The title says it all. This is not simply a set of recipes, but a well-organized compendium of French cooking knowledge. I have cooked many things, but have never created something as delicious tasting as my first attempt from Mastering the Art of French Cooking, the pork chops with mustard, cream and tomato sauce, and scalloped potatoes with meat stock and cheese. Julia guided my through the process carefully. She also provides information for finding quality ingredients, using the proper cooking instruments and technique, choosing complimenting wines, etc. I like the hierarchal organization of the recipes. Usually she begins a subsection with a master recipe, such as casserole-sautéed pork chops, and then follows with many variations on the master recipe, for example the one I mentioned. At any rate, great food is one of the things I truely enjoy in life and I appreciate this book for its help.

    25 out of 26 people found this review helpful.

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  • Anonymous

    Posted March 20, 2003

    A Timeless Classic for all Ages

    Even after forty years since the release of the first Mastering, this book continues to teach, to show, to amaze, and to amuse. At 16 years old, I can say that even if Julia is much much older than I am, her impeccably witty charm and down-to-earth personality inspires me to cook a la francaise. From her excellent stocks to her luxurious Filet de Boeuf Prince Albert, every recipe gives you the know-how needed to transform a gamut of ingredients into a satisfying three-star meal. With her culinary advice, an ordinary home-cooked dish will turn a supper into a dinner party. Without a doubt, this book will continue to make chefs out of amateur cooks.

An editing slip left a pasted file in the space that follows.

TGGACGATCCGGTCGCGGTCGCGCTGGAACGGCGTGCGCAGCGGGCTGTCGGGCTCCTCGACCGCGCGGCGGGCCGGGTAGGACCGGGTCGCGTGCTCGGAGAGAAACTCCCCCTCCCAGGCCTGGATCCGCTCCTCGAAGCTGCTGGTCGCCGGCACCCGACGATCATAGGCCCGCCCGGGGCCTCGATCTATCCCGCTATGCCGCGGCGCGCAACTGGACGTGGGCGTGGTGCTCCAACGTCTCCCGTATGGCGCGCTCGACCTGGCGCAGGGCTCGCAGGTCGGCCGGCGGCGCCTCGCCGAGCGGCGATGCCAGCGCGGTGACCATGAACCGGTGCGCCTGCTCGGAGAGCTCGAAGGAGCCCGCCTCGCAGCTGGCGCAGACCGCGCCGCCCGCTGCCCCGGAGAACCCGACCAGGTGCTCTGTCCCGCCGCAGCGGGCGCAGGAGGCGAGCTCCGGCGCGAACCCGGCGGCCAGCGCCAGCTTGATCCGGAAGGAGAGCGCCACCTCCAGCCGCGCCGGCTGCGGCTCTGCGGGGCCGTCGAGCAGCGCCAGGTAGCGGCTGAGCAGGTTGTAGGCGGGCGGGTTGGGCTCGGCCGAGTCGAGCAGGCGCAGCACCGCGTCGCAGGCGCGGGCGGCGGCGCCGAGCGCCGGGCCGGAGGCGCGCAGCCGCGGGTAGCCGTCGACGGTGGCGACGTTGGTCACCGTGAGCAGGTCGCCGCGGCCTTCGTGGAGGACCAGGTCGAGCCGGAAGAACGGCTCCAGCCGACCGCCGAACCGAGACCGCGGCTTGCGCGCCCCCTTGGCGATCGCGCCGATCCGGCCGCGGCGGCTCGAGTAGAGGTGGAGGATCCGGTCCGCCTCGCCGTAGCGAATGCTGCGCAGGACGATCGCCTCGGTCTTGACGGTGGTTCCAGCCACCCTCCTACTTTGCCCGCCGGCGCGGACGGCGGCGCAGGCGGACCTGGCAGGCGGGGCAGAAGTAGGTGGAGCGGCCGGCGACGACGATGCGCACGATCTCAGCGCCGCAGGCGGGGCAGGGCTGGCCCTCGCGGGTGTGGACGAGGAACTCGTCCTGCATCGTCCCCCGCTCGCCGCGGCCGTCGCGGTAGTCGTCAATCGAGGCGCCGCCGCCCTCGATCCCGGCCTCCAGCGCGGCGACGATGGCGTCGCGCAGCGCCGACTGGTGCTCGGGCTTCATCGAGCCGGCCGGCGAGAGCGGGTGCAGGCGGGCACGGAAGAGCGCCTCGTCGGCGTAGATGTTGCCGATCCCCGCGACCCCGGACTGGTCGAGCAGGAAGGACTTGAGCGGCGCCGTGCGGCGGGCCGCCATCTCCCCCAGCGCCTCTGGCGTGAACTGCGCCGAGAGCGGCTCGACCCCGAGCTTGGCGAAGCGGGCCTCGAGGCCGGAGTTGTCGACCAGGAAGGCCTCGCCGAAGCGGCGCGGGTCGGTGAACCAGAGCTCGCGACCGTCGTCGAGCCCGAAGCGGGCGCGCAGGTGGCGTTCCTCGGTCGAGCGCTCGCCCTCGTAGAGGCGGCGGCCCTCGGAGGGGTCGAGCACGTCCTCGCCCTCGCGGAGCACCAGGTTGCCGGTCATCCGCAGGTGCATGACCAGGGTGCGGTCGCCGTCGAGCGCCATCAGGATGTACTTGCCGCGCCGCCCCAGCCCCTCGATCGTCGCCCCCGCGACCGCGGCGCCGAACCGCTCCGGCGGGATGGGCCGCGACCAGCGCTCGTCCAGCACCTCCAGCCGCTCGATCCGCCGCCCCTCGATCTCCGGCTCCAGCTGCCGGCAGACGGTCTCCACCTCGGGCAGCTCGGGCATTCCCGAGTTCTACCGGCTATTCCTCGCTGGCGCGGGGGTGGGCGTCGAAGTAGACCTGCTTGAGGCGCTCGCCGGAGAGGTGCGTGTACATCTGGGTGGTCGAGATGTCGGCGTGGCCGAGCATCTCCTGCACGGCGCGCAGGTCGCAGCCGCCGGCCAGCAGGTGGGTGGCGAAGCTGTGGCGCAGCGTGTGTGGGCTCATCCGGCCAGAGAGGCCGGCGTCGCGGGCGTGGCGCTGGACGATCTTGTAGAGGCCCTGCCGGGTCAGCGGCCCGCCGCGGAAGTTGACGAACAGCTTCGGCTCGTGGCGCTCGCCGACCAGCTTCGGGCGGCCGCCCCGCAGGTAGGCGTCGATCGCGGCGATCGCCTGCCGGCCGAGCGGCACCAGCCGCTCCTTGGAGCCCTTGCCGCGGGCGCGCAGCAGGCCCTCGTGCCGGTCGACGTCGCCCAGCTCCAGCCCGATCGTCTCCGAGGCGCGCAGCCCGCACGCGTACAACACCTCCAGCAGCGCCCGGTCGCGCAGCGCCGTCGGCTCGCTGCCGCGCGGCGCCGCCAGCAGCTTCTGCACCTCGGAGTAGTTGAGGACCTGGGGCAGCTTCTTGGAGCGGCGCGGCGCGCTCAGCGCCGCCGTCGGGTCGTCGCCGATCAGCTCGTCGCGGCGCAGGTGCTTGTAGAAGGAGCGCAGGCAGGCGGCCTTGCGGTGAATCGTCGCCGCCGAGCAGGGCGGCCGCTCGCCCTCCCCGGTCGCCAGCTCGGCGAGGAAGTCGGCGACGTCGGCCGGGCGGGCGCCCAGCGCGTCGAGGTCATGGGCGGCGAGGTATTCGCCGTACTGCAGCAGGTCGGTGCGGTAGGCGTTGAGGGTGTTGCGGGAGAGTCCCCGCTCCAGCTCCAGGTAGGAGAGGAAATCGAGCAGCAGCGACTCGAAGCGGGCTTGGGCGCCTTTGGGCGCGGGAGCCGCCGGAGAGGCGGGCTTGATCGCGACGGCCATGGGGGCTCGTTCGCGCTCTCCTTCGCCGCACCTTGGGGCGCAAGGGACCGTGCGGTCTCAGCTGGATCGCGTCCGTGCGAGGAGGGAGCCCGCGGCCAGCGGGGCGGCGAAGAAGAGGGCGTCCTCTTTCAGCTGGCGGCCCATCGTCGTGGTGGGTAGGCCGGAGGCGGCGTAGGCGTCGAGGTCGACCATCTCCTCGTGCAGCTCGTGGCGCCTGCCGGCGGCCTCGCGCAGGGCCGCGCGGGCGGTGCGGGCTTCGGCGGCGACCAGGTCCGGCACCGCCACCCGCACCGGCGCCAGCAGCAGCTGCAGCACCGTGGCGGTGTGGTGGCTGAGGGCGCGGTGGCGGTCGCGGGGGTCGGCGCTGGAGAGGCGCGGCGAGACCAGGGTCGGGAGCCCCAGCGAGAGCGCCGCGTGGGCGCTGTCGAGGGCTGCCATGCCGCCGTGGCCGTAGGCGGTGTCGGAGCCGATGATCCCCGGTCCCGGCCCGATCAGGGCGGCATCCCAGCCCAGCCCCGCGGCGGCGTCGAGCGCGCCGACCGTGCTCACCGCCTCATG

9 out of 10 people found this review helpful.

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  • Posted October 7, 2011

    Great to have a searchable digital edition, but one fatal flaw

    I love having a digital edition of one of my favorite cookbooks. You can search, which is fantastic. And there are great hyperlinks... so for example, if you are making a bavarian cream, you can click on "beat until stiff peaks are formed" and it will take you to Julia's explanation of how to beat egg whites. But then there is no easy way to get back to your original recipe. AH! The search function is the only thing that keeps this from being unusable. And it's not ideal. This must be fixed in the next edition!

    Also, all of the illustrations found in the physical version of the book remain intact!

    8 out of 8 people found this review helpful.

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  • Posted November 13, 2009

    Julie and Julia